then we typically need two more variables. And those for a flash calculation might be
the pressure in the tank and the temperature in the tank. Maybe it is the pressure of the
vapor stream, maybe it is the pressure of the liquid stream. The nice thing we know
is that they have to be the same. So we could use our first two equations if we are given
this information which basically is our operating conditions. So if given our operating conditions.
Of course, now the question becomes what is our vapor and our liquid flow rates, what
are the compositions associated with them and what is the energy that needs to go into
the system if anything, and what is the heat associated with being added to the feed stream
if necessary. So we are going to take our two material balance streams and rearrange
them. Now the first thing is to get rid of our L variable. So we set L=F-V flow. And
we plug this into our second equation. So we want y on the left side. So if we set y
over here now we can arrange this equation. We get the following. But a more convenient
form is where we have the fraction V/F which is the percent or fraction of our feed stream
that is vaporized. And we typically have seen this also written as psi. So the final form
of the equation for our operating line is going to be the following. The only thing
differently that I am going to do is I am going to plug in psi variable. So I am going
to start with this main equation which I will label 1 and divide everything by xi because
remember yi divided by xi is our ki. So you should get the following equation which I
have arranged on the right. So now we could group terms and set equal to zero, multiply
both sides by psi. We are going to bring our mole fractions to the left side. And change
this to yi by introducing ki because remember ki is yi over xi. So that is one way to get
rid of our xi. And that is going to be equal to the rest of it. We are almost there, one
last thing, we are going to solve for yi. So you can see if we bring yi to the right
side and bring the right side and bring it to the left then we get zi*ki divided by the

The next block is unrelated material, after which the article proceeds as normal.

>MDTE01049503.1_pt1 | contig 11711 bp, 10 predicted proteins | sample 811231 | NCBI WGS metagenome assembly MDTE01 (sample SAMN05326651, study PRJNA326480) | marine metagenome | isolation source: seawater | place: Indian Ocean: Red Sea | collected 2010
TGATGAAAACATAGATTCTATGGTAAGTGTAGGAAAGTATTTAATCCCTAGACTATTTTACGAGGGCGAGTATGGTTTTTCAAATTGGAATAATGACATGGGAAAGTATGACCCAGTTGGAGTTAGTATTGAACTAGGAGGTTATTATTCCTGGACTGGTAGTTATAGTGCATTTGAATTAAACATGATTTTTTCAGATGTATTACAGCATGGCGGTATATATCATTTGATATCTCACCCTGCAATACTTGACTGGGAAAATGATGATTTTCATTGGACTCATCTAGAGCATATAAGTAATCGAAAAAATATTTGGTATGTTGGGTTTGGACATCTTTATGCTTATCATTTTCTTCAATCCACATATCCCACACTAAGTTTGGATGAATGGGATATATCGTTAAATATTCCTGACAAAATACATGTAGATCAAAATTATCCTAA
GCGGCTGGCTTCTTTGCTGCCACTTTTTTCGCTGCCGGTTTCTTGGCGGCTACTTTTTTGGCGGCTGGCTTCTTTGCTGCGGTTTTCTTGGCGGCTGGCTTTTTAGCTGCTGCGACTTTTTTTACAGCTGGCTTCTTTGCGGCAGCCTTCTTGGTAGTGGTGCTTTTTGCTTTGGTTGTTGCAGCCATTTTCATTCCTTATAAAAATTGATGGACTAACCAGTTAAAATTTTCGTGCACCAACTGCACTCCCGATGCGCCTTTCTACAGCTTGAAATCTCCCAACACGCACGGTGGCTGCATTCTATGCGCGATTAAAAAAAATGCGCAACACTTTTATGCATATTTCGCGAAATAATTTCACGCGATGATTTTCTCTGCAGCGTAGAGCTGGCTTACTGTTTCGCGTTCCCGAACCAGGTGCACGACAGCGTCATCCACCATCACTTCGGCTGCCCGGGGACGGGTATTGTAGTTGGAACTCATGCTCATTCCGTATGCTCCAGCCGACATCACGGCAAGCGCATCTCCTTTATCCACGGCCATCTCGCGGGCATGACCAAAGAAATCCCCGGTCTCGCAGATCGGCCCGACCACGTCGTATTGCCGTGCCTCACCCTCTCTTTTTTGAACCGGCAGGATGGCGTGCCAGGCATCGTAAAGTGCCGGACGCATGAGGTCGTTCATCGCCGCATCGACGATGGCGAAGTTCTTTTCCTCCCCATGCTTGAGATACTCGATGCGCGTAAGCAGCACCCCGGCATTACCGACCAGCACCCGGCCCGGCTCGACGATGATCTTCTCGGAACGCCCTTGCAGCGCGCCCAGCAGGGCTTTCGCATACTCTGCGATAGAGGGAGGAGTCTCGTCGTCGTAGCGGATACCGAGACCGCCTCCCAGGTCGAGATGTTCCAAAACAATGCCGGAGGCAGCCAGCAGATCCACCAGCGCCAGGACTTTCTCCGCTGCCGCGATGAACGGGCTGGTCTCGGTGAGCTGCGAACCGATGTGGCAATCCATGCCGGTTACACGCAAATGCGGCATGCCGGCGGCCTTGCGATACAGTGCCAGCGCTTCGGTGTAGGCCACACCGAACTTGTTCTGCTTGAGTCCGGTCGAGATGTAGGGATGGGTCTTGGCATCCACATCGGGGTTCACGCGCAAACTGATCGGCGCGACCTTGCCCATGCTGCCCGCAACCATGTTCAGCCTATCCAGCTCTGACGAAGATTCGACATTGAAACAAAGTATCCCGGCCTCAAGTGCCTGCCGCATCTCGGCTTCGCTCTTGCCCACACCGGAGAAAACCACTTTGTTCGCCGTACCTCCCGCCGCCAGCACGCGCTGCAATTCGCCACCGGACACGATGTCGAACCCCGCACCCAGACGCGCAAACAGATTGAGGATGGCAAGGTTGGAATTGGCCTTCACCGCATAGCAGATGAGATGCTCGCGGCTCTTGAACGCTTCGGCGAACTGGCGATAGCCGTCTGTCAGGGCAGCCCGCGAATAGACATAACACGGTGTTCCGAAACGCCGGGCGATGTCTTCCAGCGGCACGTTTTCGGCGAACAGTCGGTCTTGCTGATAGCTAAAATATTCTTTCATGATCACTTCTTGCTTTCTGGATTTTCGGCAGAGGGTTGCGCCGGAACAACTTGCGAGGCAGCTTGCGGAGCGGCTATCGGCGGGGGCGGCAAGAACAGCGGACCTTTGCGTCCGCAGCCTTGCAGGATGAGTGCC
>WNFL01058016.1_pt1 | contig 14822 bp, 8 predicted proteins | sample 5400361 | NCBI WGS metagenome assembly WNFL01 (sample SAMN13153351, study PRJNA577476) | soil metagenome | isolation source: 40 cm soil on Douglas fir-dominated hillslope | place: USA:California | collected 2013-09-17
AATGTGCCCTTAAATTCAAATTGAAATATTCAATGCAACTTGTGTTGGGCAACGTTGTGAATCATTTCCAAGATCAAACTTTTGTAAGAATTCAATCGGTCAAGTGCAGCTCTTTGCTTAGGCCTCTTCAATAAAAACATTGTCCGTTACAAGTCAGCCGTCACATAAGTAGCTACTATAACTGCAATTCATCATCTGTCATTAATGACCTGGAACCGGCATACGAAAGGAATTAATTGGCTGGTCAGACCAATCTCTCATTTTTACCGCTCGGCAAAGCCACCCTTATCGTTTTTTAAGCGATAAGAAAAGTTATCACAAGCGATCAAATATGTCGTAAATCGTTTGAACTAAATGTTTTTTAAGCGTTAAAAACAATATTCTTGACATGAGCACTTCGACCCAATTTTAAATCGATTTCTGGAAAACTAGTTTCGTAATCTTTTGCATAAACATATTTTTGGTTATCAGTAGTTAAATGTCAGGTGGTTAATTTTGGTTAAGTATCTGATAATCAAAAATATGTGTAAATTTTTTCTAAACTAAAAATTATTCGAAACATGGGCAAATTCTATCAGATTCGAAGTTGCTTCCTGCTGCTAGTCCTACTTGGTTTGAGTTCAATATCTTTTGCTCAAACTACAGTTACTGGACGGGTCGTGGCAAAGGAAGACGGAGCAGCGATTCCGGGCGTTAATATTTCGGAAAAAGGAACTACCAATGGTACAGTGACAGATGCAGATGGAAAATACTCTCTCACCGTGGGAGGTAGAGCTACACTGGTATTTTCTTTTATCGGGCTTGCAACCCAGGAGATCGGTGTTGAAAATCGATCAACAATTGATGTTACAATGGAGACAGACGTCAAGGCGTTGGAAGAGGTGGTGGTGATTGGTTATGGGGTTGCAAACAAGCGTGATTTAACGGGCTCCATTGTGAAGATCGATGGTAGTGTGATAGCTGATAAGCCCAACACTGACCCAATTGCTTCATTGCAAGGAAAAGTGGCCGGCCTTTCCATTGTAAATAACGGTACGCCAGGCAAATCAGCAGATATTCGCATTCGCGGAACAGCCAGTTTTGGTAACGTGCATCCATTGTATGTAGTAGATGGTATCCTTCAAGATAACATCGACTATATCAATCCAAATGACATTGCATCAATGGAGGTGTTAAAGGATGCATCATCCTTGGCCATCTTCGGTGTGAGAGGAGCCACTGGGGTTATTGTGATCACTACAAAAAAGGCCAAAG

rest. And our xi is just equal to yi over ki so the only thing left to do is apply the
equation above that we set for our mole fractions. But rearrange it such that the sum of the
vapor mole fractions minus the sum of the liquid mole fractions has to be equal to 0.
so if we do that it is going to look like the following. And we could combine these
terms into one summation except you might see this numerator written just a little bit
differently. Just distributing a negative sign on both sides. So what does this mean?
Say we are given a flash separation problem, the first thing we do if we are given the
temperature of the tank and the pressure of the tank then we know we could look up the
k values at a given temperature and pressure for our components. Using our k values and
our composition of the feed, we plug that in and we iteratively solve for psi such that
we equate the rest of the components to zero. the rest of it falls into place. Once we have
psi, we know that psi is equal to V/F. So F times psi gives us our vapor stream. F minus
our vapor stream gives us L. We go back to our y and x mole fractions. We solve those
using the information we have already found and the last thing we do is solve our energy
balance. Find out what is our heat that we are adding to our system in the pre-heater.